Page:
With a few exceptions, there's not a whole lot of invention involved in the main-course plates; they're mostly pretty plain: a modest seared fillet, a ramekin of sauce, half a lemon and a little green salad garnish. One night it's a nicely seared fillet of Columbia River sturgeon with gribiche sauce, another night it's delicately flavored striped bass from Virginia with rémoulade. If it's something with a short season, like troll-caught Alaskan king salmon, grab it: It'll be gone before you know it. It's all about the natural flavor of the fish, simply prepared, carefully seasoned and (on all my four visits) perfectly cooked.

None of my guests was attracted to the dry-aged New York strip steak or the long-bone pork chop: a sacrilege in such a fish haven, went their thinking. Who was I to argue? Still, I nearly went for the steak, knowing what a great job Badovinus does with beef at Neighborhood Services. Instead I asked for halibut and chips, remembering the terrific fish and chips at the Tried and True, Badovinus' short-lived bourbon bar. I was rewarded -- with a giant plate of superbly tender and moist fish with beautiful texture, enrobed in a light and gorgeously fried batter with a Mount Rainier of golden fries. Home run for the Mariners!

Montlake Cut

If plain preparations tempt you toward sides, don't hesitate; Montlake's deliver. Particularly likable now are roasted asparagus with a sprightly touch of lemon or creamy, rich gratinée shells and cheese.

A pair of Quileute Indian razor clams got a snazzier treatment: Badovinus sliced 'em up, drizzled them with butter, bacon, arbol chile and more, returned them to their long shells topped with gremolata and bread crumbs and gave them a turn under the broiler for toasty crunch.

The wine list, while not at first glance less pricy than elsewhere, actually offers some impressive deals on interesting bottles. That 2012 Bret Brothers Mâcon-Villages Terroirs du Mâconnais on the list for $60 retails for about $25; a 2014 Penner-Ash Viognier from Oregon's Willamette Valley offered for $65 retails for about half that, a very fair markup.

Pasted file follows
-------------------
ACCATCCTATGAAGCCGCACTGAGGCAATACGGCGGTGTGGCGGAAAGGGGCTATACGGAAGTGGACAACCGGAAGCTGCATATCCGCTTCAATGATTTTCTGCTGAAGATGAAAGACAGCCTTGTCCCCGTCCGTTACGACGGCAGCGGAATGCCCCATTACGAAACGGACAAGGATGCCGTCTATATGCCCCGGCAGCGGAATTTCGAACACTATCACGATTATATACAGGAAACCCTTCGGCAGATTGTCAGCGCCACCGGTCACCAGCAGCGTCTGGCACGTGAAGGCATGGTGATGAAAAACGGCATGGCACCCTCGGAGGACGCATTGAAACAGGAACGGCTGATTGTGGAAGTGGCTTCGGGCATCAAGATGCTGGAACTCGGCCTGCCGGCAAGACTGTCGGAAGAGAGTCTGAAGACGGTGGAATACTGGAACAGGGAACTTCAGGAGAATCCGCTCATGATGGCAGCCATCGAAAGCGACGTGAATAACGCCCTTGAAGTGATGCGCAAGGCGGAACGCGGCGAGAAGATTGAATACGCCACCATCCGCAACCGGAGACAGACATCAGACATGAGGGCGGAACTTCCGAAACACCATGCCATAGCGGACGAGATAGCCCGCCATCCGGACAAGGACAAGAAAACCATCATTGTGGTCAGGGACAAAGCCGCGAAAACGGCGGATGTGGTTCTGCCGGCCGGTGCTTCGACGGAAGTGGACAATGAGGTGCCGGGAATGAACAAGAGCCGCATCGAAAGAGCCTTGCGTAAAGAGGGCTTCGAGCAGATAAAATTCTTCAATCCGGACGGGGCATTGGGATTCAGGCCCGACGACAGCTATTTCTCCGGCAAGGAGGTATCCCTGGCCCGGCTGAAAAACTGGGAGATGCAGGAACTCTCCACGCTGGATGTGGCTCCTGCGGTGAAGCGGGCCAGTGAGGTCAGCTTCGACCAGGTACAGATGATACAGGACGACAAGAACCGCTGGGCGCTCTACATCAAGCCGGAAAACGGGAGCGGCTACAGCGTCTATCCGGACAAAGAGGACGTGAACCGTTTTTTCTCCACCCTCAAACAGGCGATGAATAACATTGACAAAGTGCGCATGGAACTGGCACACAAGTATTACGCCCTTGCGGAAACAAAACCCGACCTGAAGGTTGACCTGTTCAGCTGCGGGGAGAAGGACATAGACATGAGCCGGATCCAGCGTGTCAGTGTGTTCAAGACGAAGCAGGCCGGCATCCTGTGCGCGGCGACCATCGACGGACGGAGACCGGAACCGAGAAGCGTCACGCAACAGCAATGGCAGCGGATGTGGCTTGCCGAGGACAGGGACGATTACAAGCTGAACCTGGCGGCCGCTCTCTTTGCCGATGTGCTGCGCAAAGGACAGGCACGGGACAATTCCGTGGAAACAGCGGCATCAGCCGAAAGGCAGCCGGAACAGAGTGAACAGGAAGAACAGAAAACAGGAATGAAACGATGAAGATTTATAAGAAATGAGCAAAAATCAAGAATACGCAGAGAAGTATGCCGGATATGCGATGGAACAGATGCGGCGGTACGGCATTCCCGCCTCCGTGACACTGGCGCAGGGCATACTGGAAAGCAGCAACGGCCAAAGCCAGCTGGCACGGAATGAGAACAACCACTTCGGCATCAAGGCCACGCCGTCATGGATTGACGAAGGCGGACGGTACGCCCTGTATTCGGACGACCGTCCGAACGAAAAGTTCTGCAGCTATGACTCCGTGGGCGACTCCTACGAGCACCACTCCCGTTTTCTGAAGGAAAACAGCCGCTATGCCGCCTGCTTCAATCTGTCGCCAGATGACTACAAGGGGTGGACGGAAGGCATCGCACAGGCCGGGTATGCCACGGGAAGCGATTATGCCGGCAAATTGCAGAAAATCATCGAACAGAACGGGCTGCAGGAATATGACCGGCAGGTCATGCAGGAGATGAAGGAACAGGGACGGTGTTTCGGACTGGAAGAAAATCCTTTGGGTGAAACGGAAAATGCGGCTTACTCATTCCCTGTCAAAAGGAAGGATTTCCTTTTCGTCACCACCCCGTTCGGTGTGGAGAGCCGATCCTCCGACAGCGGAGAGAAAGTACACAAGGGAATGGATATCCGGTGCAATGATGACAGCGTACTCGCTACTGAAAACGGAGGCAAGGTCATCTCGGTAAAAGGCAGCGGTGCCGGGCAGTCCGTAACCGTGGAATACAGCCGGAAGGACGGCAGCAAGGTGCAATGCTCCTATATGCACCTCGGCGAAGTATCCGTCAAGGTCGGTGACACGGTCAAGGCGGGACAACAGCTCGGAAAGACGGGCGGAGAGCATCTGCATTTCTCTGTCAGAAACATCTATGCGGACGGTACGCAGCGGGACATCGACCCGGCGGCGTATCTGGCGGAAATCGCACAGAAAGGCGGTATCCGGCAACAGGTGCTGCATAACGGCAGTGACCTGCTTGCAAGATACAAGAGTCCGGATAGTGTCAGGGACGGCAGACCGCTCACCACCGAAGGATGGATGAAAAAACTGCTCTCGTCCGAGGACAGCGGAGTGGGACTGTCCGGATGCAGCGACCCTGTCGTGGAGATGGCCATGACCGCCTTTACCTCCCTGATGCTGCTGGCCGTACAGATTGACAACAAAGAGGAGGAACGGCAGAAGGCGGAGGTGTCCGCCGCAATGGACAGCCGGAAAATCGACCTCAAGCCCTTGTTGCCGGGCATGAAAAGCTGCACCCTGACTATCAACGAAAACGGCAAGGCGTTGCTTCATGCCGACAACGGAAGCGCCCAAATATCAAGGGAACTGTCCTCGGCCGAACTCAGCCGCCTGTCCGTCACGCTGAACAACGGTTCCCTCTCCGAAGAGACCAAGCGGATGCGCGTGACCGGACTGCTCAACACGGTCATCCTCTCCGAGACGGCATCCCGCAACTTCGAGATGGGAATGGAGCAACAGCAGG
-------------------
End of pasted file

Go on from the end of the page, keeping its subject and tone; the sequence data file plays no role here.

Come dessert time, a somewhat grainy chocolate pot de crème got lost under too much whipped cream; a generous apple crisp topped with commercial vanilla ice cream was nice though unmemorable. There is one sweet that's superb, though: A rum-soaked vanilla mini-Bundt cake with a lovely crumb and a jaunty pouf of whipped cream festooned with lots of candied citrus peel and ribbons of mint.

There are restaurants where we go to be impressed and maybe even blown away, and then there are restaurants where we go because we know what we'll be getting, we know it'll be very good, and we know we'll be treated well. The latter is is Montlake Cut. I'd happily return very soon – and often.

Montlake Cut (3 stars)

Price: $$$-$$$$ (oysters $3.25 each, $39 for a baker's dozen; lunch starters and salads $11 to $26, sandwiches and main courses $14 to $28; dinner starters $11 to $29, main courses $17 to $39; desserts $7 to $10)

Service: Attentive and professional

Ambience: A casually elegant dining room with a playful (yet not kitschy) nautical theme

Noise level: Medium

Location: 8220 Westchester Drive, Dallas; 214-739-8220; mlcdallas.com

Hours: Monday-Saturday 11 a.m. to 10 p.m. (lunch 11 a.m. to 2:30 p.m., dinner 5 to 10 p.m.; raw bar items served all day)

Reservations: Accepted

Credit cards: AE, MC, V

Wheelchair accessible: Yes

Alcohol: Full bar. A well-chosen list of mostly West Coast and French wines offers interesting choices that work well with the seafood, and solid values.

Ratings Legend

5 stars: Extraordinary

4 stars: Excellent

3 stars: Very good

2 stars: Good

1 star: Fair

No stars: Poor

Price Key

Average dinner per person

$ -- $14 and under

$$ -- $15 to $30

$$$ -- $31 to $50

$$$$ -- More than $50